Triumph and despair in the world of ballet
First PositionThis beautiful documentary will have you gripped as it depicts the triumph and despair moments experienced by six talented young ballerinas.
3pm Sunday at BUEI
I fully expected the film to feature bratty, annoying and diva-like children with pushy stage mothers.
I didn’t expect to care whether they achieved their dreams of careers as professional dancers or not. How wrong I was.
There might be a pushy stage mother or two featured, but each aspiring dancer has a unique and heartwarming story that really sucks you in.
The children hail from as far afield as Colombia and Sierra Leone. Each is training for the Youth America Grand Prix, a prestigious competition that awards full scholarships to the world’s top ballet schools.
Their stories speak not only of their love of dance but of their drive and determination, which has overcome poverty and war.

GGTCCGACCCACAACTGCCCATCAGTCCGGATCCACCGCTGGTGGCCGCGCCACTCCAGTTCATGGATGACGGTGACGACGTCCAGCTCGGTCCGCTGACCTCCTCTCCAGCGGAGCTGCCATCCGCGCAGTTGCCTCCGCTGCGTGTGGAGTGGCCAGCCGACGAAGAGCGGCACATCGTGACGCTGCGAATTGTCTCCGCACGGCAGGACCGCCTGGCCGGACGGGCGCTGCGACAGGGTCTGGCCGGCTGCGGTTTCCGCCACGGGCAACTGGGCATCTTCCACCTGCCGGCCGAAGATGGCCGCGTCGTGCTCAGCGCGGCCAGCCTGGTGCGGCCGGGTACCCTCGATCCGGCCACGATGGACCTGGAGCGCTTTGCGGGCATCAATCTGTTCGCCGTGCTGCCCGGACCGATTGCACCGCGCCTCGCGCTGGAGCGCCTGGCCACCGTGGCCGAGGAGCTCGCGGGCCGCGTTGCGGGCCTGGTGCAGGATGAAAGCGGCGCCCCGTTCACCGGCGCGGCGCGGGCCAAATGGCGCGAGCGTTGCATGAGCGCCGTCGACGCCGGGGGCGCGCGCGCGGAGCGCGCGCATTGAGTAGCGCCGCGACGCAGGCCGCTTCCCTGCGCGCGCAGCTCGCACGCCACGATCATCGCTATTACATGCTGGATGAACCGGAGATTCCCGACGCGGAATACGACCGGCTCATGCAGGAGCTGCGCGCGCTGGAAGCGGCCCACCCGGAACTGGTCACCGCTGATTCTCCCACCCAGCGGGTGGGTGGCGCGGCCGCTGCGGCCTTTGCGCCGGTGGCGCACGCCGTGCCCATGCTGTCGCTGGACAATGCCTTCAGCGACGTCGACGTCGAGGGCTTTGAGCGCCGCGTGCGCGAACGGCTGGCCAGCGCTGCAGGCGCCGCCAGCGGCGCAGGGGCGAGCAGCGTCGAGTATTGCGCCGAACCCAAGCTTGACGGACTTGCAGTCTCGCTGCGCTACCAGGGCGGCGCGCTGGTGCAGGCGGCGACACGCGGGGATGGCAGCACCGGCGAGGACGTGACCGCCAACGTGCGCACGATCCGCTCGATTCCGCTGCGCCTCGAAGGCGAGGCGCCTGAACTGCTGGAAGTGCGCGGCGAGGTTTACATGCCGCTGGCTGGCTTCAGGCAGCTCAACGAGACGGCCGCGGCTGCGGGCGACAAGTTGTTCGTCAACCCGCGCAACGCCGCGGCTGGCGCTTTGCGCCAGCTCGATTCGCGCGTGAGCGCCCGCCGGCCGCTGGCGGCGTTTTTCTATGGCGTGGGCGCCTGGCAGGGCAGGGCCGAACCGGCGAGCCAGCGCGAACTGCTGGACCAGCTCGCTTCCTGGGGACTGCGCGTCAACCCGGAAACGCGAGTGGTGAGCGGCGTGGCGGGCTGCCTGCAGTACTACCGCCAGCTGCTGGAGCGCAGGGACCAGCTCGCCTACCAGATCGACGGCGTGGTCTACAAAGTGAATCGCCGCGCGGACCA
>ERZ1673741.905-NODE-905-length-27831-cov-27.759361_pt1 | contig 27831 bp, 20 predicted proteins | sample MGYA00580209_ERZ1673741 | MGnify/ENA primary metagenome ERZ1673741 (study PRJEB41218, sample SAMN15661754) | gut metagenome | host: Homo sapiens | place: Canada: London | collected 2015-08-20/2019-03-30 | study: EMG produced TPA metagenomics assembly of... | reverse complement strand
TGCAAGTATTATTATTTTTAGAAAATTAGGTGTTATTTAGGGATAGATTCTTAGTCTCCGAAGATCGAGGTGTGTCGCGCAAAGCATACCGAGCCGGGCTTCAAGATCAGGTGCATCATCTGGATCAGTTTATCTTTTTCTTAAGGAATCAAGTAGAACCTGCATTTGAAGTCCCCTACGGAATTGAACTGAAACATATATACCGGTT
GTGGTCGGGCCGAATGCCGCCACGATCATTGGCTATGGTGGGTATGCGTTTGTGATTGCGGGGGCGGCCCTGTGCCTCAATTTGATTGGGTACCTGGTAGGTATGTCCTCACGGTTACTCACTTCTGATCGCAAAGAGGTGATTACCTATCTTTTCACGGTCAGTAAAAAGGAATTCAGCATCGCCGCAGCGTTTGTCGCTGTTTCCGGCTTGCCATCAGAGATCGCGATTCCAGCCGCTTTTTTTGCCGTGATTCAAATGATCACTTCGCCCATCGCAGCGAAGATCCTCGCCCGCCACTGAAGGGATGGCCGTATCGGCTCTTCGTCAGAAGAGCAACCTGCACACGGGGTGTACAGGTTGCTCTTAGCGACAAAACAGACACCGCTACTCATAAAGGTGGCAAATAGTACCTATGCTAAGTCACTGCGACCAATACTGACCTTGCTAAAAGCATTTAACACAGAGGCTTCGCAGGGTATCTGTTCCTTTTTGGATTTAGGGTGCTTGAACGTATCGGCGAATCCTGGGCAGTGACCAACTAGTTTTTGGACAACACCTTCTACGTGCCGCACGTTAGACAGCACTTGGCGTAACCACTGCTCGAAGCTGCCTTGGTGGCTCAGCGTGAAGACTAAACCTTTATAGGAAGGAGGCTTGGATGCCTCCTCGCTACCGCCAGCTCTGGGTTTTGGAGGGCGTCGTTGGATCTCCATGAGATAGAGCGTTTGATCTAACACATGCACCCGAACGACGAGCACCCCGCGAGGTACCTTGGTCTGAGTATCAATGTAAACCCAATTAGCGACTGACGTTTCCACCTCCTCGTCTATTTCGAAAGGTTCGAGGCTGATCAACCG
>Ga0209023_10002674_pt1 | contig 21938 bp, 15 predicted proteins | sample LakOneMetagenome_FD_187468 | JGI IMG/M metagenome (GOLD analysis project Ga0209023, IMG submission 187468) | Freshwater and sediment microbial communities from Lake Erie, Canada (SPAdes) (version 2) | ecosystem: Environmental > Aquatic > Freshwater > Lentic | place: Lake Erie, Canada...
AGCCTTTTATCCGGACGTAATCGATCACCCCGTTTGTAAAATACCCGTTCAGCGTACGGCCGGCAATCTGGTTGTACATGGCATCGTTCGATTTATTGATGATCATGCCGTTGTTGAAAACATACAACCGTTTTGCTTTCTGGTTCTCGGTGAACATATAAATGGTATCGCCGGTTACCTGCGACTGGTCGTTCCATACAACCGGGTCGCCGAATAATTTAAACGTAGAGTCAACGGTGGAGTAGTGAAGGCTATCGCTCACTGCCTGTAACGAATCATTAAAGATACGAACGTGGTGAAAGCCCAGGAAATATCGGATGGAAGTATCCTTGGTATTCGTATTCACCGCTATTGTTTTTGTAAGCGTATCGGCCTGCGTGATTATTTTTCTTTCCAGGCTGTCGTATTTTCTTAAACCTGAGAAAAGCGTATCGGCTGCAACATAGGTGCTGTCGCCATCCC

I won’t spoil the film by saying any more.
However, even someone who has no interest in ballet would be moved when watching it, especially as the dancers battle homesickness and injuries.
Filmmaker Bess Kargman has a love of ballet which shines through in her elegant and thoughtful documentary, which is broad enough to appeal to those who have no knowledge of the genre.
The camera work captures the grace of the dancing and the drama backstage without ever seeming to be intrusive.
The performances and costumes are beautiful to watch. Meanwhile, the physical and emotional pain that has to be endured on the path to “making it” as a professional dancer is really brought home.
It is joy to behold youngsters who are so talented, driven and hardworking in fighting for their dreams.
Despite my initial reservations about the film I was holding my breath, sitting on the edge of my seat and rooting for each and every one of them by the time it culminated in the high drama of the competition final.